• Joe V. I was a first year catechist this past year and I ran out of material ONCE….and that was the LAST time. A terrible experience which I won’t go into….;-) . I’m learning to keep some things in my “hip pocket” just in case. Could be a group activity or a devotion (alway great in my opinion) or a story about some modern saint (or beatified person) that doesn’t get much coverage in text books. I will gather this info myself in the next couple weeks which will probably take 2-3 hours but at least I will be covered. Based on my past experience in other areas, if I find that I don’t get to use this stuff that was meant to be used in emergency situations, I will probably be disappointed. Good Luck to you.

    • When I was a public school substitute teacher in grades 7 – 12, I ALWAYS had sponge activities on hand. I found those most effective were those with which the kids could easily relate to their own esxperiences. In September 2009 edition of Catholic Digest (And The Award Goes To. . ., 46), Alice Camille compiles a list much like you might find in a middle school yearbook: “Dumbest Boyfriend,” “Most Unappetizing Dish,” with book, chapter and verse(s) cited. This seems to be a good activity to get those kids racing through the Bible to find the rest of the story.

    • You could have a weekly bible search. I had to substitute for a 6th grade class once and I typed bible verses to look up. Ex: Mark 1:16-20. Students can work in pairs, then look up the verse in the bible, give a verbal explanation as to what the story is about, then discuss how this story fits into their life as a 5th or 6th grader. Place slips of paper with the bible verses in a small basket so you are ready whenever their is some extra time. This is not my idea. I found it either in the lesson plan or some other reading.
      As coordinator, I always like to see what ideas my catechists come up with. One teacher would place the bible verses from the lesson on the board with blank spots. All students look up the bible verses and each one must go to the board and write in the correct word. This was also done in 5th grade. Students love to do this.
      Hope these ideas will help you. God Bless,
      Mary

    • Beth, I need to defer to catechists who teach this age group! I know how to engage junior high students but I’m not quite so sure when it comes to primary age students. Let’s hear from some 2nd grade catechists!

      • I like to do things that are fun for the kids.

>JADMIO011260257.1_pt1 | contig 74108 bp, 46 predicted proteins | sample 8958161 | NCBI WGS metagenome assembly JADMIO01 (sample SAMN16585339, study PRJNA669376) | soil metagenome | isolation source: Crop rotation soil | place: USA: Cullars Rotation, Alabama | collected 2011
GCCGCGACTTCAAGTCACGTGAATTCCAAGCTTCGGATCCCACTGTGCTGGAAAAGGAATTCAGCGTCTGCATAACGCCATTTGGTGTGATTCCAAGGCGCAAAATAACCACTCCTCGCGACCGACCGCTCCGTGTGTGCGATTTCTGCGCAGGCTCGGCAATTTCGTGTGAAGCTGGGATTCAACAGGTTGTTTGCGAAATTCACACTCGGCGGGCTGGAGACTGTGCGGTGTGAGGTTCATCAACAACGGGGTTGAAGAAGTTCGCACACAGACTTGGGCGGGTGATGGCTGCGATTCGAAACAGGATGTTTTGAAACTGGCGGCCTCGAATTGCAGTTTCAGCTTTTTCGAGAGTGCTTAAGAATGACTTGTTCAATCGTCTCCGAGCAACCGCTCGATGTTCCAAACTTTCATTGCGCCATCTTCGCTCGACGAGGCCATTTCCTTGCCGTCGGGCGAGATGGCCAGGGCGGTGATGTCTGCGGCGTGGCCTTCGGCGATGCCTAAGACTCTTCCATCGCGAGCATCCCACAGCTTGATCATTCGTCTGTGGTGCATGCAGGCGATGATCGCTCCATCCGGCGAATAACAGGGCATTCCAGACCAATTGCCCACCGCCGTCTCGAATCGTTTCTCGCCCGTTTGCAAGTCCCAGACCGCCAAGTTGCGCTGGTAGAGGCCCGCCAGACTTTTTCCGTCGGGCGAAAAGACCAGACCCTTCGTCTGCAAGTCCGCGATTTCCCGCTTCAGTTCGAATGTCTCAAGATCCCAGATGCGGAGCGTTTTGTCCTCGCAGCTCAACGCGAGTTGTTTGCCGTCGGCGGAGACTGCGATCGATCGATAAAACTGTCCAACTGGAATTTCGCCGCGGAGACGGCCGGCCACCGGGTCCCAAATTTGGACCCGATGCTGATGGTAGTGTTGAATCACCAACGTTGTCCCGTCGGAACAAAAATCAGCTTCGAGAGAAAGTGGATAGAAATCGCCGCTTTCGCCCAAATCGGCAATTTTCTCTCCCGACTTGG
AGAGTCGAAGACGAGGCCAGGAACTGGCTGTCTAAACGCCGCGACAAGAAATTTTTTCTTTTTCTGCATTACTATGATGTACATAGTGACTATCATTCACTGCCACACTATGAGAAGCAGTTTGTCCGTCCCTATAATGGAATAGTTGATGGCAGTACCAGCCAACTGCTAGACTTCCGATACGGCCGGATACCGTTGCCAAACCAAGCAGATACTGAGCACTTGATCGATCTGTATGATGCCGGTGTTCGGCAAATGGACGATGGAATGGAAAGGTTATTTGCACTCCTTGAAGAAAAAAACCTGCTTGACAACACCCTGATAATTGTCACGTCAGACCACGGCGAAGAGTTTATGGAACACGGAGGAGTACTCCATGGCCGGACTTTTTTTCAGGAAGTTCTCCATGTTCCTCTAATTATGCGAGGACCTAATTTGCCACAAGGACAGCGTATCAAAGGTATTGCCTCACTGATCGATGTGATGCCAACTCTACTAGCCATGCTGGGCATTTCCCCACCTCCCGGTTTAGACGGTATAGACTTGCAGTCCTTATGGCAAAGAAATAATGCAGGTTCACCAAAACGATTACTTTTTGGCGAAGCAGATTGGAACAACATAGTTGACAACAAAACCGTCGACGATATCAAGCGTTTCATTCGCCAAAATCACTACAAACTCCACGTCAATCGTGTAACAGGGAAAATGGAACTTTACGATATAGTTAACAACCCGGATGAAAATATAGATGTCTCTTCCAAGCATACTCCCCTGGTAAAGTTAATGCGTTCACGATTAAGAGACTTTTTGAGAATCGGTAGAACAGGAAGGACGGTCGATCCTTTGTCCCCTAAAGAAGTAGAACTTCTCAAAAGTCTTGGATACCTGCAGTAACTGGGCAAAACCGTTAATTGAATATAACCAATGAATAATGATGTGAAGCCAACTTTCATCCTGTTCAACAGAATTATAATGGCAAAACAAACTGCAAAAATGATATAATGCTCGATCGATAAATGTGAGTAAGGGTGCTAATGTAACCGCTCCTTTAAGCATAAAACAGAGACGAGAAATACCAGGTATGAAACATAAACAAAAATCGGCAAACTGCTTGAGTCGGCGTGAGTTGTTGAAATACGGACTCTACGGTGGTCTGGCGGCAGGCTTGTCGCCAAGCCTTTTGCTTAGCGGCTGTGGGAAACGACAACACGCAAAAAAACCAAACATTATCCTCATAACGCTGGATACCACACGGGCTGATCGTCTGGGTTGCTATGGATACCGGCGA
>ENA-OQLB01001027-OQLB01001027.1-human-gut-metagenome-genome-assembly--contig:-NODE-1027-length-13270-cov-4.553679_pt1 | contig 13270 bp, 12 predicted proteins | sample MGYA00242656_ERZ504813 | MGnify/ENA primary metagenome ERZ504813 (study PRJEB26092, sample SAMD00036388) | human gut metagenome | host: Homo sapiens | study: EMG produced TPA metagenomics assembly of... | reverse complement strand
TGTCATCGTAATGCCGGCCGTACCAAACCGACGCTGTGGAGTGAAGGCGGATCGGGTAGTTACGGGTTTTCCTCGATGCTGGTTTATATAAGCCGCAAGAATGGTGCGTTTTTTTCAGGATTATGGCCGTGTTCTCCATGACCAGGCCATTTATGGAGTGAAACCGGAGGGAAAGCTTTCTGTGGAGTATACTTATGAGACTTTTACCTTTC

Dressing up and acting out bible stories really helps to reinforce any lesson. It does not have to be perfect . the kids improvise. all 12 of us may be the kings (or queens) on a journey to meet then newborn king. Or we may all be in the crowd saying Hosanna as Jesus enter Jerusalem.
        Music is great to use. You can use noisemakers nstruments or make drums with the kids to use with songs. The Hello, God songs are great but anything that gets them up and moving is fine. I change activities about every 10 minutes. the kids set up a prayer space with a bible, prayer cloth (which we make by tracing all our hands on a piece of cloth), holy water , maybe something seasonal in the middle of class when we have our prayer service. I like to have it in the middle of our class time so we are not interupted by late comers and everyone gets an opportunity to pray .
        At the end of the service two of the kids bless each child by dipping their fingers in the holy water as we all say, “God bless ______ in the name of the father, son and holy spirit. We have a job chart for all the kids to do a specific job–prayer leaders, line leader, helper, faith word (which changes every week and is locked up in a box that the faith word person opens and writes on a poster –a new word each week) , class rules ( which we read each week as the child points to them) (all the rules are positive statements “we will respect each other”, “we will listen to each other”, we will keep our room neat and clean”, “we will share” etc.), maestro (passes out the instruments), wardrobe (gets out dressup box), etc.
        We do a simple craft that introduces the lesson.
        Use activities that engage all of their senses.
        these are just some of the things you can do with the kids. They like repetition. And 2nd graders are so much fun. They are becoming more independent (they change so much during the year) and are funny and cute and say the wisest things when you least expect it. Plan to have fun and as Joe said in his webinar ( and I can say this is so true) overplan and have extra things to do with the kids. I never finish everything I plan but I will NEVER be in the position of standing in front of a group of 7 and 8 year olds with nothing to do!

        • Wow! Dianna, this is wonderfully inspiring! Thanks for sharing all of your wonderful ideas with us. You certainly leave no doubt that what you are teaching is GOOD NEWS!

    • I have only been teaching 2nd grade for 3 years and have only been in the Church since 2005, so my experience is limited but I have tried to bring the Teaching of the Church that we are exploring each week to their level and bring in experiences from their daily lives to bring their faith to life. Since I have grandchildren entering their age group, I often talk about my grandchildren-they act different when they realize I could be their grandmother.

    • Second graders love music, my daughter’s RE Catechist played Catholic music throughout the year and they loved it. Also hands on learning, such as games that teach about the topic, an example is for the 10 Commandments & Church Precepts, a matching game, I listed them on a board, then there are cards with real life scenarios and the children match the scenario to which Commandment or Precept it goes with. DVDs that reinforce/supplement the lesson are good with this age group also.